A lurking variable doesn’t just affect the apparent relationship
between two variables. An interaction term might do that but wouldn’t
be lurking. A lurking variable directly affects both X and Y and
thereby makes it appear that X and Y are directly related to each
other when, without the lurking variable, they would not be or would
not be to that extent or in that direction.

My favorite is the strong positive association between the number of
firefighters at a fire and the amount of damage. Perhaps you
shouldn’t call the fire department.
The lurking variable is the size of the blaze, which “causes” both
damage and fire fighters.

It isn’t necessary for lurking variables to be unobserved. Often they
are lying around in the open in the data or available in related
data. It is their joint affect on two variables, creating the
spurious appearance of a relationship that makes them “lurk”. The
best lurking variable stories hint at spurious causation: storks
“causing” births, firefighters “causing” damage, TV’s “causing”
greater life expectancy, and so on. But cases where we actually had a
right to conclude causation are rare because they would only show up
in the context of a designed experiment and that would mean that
somehow the randomization had broken down. So often lurking variable
examples are cautionary tales warning us not to infer causation from

Confounded variables vary together so that one cannot tease apart
which is responsible for any observed effect. But only predictors (or
factors in an experiment) are said to be confounded. An external
variable that is correlated with our response, but not associated
with our factors is not a confounder because we will still be able to
observe the effect of the factors on the response. Confounding can
occur due to poor design in an experiment (offer both a low interest
rate and low fee to one group of customers and a higher interest rate
and higher fee to another; you’ll never be able to tell whether
customers were more motivated by the difference in interest rate or
the difference in fee.) But confounding can also simply be
structural. Any study that takes place over time risks that something
else will happen during that time that will vary with the treatments
and could be responsible for the observed effect — but we’ll never
know. Confounding is related to collinearity in linear models. In
both, we can’t separate the effects of two (or more) potential
predictors because of the structure of the data, but there needn’t be
any particularly strong association with the response variable.

So, a hint: lurking variables are most common in observational
studies. If we are *observing* two variables over time, for example,
then an external change (seasonal, political, economic, or whatever)
could affect both of them and thereby be a lurking variable. They are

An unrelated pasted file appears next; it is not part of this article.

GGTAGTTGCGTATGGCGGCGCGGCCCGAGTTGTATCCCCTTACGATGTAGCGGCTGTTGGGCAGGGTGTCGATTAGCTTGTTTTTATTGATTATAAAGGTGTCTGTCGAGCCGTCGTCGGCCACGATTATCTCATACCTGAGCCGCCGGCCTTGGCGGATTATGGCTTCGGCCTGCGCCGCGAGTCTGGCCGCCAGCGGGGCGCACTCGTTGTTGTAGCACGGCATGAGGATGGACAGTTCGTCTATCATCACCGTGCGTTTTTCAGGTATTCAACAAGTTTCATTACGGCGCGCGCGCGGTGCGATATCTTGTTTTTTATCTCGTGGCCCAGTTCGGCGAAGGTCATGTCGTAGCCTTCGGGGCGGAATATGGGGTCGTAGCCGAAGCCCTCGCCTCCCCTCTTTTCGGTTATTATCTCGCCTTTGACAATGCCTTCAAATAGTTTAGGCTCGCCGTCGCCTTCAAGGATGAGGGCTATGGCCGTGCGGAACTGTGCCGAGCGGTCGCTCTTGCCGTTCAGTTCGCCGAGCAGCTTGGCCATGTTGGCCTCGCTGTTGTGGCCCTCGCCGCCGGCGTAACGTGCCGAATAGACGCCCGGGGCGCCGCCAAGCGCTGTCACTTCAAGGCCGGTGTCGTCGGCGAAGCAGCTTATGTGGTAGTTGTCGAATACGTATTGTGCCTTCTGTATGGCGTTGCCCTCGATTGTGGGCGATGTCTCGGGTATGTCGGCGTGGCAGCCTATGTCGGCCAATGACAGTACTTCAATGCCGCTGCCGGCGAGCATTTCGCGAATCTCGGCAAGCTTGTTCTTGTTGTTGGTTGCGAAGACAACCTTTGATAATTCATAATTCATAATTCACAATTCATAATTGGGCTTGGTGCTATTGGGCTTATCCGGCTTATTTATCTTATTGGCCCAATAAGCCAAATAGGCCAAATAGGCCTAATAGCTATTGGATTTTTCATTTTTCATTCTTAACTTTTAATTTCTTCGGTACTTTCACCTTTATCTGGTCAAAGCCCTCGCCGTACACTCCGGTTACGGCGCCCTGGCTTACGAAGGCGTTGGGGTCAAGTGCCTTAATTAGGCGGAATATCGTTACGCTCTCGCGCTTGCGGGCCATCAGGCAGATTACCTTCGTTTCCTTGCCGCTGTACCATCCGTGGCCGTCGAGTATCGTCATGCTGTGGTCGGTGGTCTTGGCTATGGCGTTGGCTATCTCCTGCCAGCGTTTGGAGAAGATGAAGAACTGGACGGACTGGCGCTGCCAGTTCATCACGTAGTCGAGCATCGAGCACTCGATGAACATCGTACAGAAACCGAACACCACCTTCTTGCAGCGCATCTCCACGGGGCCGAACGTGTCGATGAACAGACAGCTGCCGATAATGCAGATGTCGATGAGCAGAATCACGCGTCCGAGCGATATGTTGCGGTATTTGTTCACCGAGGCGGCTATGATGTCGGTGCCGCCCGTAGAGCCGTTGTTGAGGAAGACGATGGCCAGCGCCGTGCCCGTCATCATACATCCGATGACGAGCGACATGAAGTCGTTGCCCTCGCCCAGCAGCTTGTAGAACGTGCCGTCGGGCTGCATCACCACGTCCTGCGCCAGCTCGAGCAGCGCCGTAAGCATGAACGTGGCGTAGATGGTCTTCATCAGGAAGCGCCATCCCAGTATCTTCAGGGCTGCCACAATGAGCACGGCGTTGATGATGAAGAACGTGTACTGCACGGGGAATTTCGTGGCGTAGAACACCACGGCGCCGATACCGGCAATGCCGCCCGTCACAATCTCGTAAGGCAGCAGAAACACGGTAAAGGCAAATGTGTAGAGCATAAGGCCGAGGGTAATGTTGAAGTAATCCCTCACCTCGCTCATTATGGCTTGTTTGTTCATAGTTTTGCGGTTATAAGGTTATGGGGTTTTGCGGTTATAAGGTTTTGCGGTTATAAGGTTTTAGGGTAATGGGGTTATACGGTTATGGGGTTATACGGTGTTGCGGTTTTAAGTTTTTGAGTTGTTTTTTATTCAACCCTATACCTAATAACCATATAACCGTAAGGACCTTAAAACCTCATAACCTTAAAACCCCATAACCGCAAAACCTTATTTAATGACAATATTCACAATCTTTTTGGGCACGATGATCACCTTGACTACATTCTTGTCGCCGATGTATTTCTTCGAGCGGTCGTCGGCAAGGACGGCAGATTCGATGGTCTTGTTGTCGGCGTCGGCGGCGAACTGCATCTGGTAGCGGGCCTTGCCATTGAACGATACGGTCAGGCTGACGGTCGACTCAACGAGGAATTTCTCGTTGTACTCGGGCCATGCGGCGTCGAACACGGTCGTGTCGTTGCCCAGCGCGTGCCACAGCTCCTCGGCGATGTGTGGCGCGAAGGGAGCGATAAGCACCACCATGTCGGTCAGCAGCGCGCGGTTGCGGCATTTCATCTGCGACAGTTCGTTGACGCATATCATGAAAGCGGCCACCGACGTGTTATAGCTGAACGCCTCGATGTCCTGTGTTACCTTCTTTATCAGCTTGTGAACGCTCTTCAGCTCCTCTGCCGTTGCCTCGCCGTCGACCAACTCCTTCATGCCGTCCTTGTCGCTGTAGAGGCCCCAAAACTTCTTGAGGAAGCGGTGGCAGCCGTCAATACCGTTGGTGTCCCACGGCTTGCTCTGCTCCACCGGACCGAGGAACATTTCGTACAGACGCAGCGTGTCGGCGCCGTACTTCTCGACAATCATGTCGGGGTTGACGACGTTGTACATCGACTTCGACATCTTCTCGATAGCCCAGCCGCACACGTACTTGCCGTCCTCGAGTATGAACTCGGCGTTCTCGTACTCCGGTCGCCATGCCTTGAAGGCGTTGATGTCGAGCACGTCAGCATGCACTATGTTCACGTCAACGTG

much less common in designed experiments because we randomize to
avoid such things. Lurking variables will show up only if we fail to
randomize completely or correctly. If we are *controlling* a
treatment and observing a response over time, an external change
wouldn’t lurk because it couldn’t affect our treatment variable.

Confounding, however, can show up in an experiment either through
poor design or just because there is no reasonable way to avoid it.
Things happen that are not under our control, but might be confounded
with the factors, making it impossible to tell whether our treatment
or the external change was responsible for the response. The best
defense is to record as much supplementary information (temperature,
precipitation, economic conditions, whatever might matter) so that
these could be used as covariates in our analysis. Even that might
not cure the problem because the external variables might still be
collinear with our factors and impossible to separate from the
predictors we care about.

(Of course, the concepts of multiple predictors, covariates, and
collinearity are beyond the scope of the AP syllabus, which is
probably part of what makes these topics confusing here.)

But in the final analysis (as it were), it really doesn’t matter what
we call them. The important thing for students to recognize is that
variables other than those named in the study may be closely
associated with one or several variables. When we learn about a
study, we should be skeptical and think about possible external
variables. When we find (or think we may have found) some, we must
take extra care in interpreting the models, and we should be
especially cautious about inferring causation. If differentiating
lurking from confounding variables helps students to understand this,
then go for it. But if it becomes just another trivial distinction
for them to memorize then I say to hell with it. Focus on what
happens to the models and how to interpret them with care when o